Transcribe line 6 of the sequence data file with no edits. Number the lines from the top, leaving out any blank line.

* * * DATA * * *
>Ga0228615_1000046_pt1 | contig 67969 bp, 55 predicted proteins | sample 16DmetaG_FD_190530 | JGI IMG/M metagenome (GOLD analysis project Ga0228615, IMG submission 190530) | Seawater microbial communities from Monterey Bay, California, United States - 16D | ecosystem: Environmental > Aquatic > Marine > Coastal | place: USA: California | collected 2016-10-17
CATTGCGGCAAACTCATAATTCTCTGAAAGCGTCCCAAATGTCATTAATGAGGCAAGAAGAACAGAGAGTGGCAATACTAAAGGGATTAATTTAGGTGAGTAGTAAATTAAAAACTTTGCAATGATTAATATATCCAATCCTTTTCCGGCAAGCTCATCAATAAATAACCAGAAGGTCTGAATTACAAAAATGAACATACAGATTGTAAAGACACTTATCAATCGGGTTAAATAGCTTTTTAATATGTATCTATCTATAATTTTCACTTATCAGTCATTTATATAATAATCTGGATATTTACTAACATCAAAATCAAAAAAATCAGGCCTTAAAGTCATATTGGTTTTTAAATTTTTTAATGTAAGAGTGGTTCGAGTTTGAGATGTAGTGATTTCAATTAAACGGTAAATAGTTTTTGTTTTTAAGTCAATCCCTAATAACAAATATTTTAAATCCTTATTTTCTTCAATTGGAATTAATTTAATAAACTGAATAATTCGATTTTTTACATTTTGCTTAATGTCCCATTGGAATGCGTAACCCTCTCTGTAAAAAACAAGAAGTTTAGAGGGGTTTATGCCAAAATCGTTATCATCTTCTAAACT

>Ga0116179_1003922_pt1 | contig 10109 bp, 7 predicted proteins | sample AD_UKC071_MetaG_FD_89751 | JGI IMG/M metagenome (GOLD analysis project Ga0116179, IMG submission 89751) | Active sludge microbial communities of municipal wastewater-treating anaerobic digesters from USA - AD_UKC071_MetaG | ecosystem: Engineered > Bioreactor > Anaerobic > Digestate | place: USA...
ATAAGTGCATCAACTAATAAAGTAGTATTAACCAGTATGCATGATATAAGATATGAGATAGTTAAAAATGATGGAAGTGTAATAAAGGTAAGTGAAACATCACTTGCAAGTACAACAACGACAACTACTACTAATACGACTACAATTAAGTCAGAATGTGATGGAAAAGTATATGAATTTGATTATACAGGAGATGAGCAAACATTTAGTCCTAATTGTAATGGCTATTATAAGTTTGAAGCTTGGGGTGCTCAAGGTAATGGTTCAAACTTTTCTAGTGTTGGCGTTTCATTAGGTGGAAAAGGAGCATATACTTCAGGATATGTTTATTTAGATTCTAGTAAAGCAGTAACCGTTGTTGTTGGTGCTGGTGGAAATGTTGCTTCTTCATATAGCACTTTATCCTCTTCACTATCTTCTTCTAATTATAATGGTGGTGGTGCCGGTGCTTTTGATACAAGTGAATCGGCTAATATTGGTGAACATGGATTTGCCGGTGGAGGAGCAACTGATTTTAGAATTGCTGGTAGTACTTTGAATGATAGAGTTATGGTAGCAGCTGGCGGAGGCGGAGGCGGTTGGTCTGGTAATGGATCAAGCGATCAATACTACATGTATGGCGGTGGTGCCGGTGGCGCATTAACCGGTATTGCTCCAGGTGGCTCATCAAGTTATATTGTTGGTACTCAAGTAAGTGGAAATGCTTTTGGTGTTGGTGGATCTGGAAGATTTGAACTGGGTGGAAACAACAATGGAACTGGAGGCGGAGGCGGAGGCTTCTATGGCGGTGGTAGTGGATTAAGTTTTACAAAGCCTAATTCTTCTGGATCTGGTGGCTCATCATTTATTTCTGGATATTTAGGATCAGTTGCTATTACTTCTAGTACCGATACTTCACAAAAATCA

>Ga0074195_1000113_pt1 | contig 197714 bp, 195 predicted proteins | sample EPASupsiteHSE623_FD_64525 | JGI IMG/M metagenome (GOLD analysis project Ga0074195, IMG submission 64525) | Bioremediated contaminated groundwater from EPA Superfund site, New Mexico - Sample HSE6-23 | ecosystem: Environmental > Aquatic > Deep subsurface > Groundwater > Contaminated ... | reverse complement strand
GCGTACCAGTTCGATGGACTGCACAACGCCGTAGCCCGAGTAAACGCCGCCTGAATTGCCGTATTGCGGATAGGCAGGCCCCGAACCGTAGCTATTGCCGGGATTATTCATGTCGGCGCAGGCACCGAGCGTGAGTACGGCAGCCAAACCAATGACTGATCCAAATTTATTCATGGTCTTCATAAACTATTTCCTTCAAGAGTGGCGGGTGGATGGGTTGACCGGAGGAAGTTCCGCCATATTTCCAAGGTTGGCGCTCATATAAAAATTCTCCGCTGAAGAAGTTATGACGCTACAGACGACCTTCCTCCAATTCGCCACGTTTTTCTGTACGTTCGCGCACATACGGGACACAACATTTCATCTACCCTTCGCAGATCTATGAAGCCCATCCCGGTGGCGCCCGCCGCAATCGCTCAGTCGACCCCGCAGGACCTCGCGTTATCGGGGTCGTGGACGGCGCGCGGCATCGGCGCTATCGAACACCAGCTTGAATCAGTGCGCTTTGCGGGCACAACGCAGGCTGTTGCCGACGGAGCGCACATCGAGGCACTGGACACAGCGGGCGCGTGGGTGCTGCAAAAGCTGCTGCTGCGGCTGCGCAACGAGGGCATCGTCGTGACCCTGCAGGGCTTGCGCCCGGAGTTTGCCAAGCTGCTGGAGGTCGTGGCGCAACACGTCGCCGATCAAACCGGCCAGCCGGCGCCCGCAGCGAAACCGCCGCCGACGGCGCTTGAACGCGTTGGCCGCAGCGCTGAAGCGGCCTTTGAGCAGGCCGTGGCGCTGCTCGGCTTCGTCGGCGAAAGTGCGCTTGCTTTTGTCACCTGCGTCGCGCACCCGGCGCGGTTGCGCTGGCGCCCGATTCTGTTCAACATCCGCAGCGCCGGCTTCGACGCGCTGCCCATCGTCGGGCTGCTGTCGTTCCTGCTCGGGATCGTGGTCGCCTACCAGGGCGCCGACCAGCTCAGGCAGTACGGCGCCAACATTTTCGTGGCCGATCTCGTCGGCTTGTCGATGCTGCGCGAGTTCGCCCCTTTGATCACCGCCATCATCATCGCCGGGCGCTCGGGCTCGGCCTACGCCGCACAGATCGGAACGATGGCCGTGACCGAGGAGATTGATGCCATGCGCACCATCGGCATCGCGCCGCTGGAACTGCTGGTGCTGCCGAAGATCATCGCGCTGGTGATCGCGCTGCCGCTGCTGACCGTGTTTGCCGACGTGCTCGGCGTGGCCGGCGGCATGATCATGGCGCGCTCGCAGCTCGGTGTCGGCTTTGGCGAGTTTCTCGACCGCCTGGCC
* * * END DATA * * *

GCGTACCAGTTCGATGGACTGCACAACGCCGTAGCCCGAGTAAACGCCGCCTGAATTGCCGTATTGCGGATAGGCAGGCCCCGAACCGTAGCTATTGCCGGGATTATTCATGTCGGCGCAGGCACCGAGCGTGAGTACGGCAGCCAAACCAATGACTGATCCAAATTTATTCATGGTCTTCATAAACTATTTCCTTCAAGAGTGGCGGGTGGATGGGTTGACCGGAGGAAGTTCCGCCATATTTCCAAGGTTGGCGCTCATATAAAAATTCTCCGCTGAAGAAGTTATGACGCTACAGACGACCTTCCTCCAATTCGCCACGTTTTTCTGTACGTTCGCGCACATACGGGACACAACATTTCATCTACCCTTCGCAGATCTATGAAGCCCATCCCGGTGGCGCCCGCCGCAATCGCTCAGTCGACCCCGCAGGACCTCGCGTTATCGGGGTCGTGGACGGCGCGCGGCATCGGCGCTATCGAACACCAGCTTGAATCAGTGCGCTTTGCGGGCACAACGCAGGCTGTTGCCGACGGAGCGCACATCGAGGCACTGGACACAGCGGGCGCGTGGGTGCTGCAAAAGCTGCTGCTGCGGCTGCGCAACGAGGGCATCGTCGTGACCCTGCAGGGCTTGCGCCCGGAGTTTGCCAAGCTGCTGGAGGTCGTGGCGCAACACGTCGCCGATCAAACCGGCCAGCCGGCGCCCGCAGCGAAACCGCCGCCGACGGCGCTTGAACGCGTTGGCCGCAGCGCTGAAGCGGCCTTTGAGCAGGCCGTGGCGCTGCTCGGCTTCGTCGGCGAAAGTGCGCTTGCTTTTGTCACCTGCGTCGCGCACCCGGCGCGGTTGCGCTGGCGCCCGATTCTGTTCAACATCCGCAGCGCCGGCTTCGACGCGCTGCCCATCGTCGGGCTGCTGTCGTTCCTGCTCGGGATCGTGGTCGCCTACCAGGGCGCCGACCAGCTCAGGCAGTACGGCGCCAACATTTTCGTGGCCGATCTCGTCGGCTTGTCGATGCTGCGCGAGTTCGCCCCTTTGATCACCGCCATCATCATCGCCGGGCGCTCGGGCTCGGCCTACGCCGCACAGATCGGAACGATGGCCGTGACCGAGGAGATTGATGCCATGCGCACCATCGGCATCGCGCCGCTGGAACTGCTGGTGCTGCCGAAGATCATCGCGCTGGTGATCGCGCTGCCGCTGCTGACCGTGTTTGCCGACGTGCTCGGCGTGGCCGGCGGCATGATCATGGCGCGCTCGCAGCTCGGTGTCGGCTTTGGCGAGTTTCTCGACCGCCTGGCC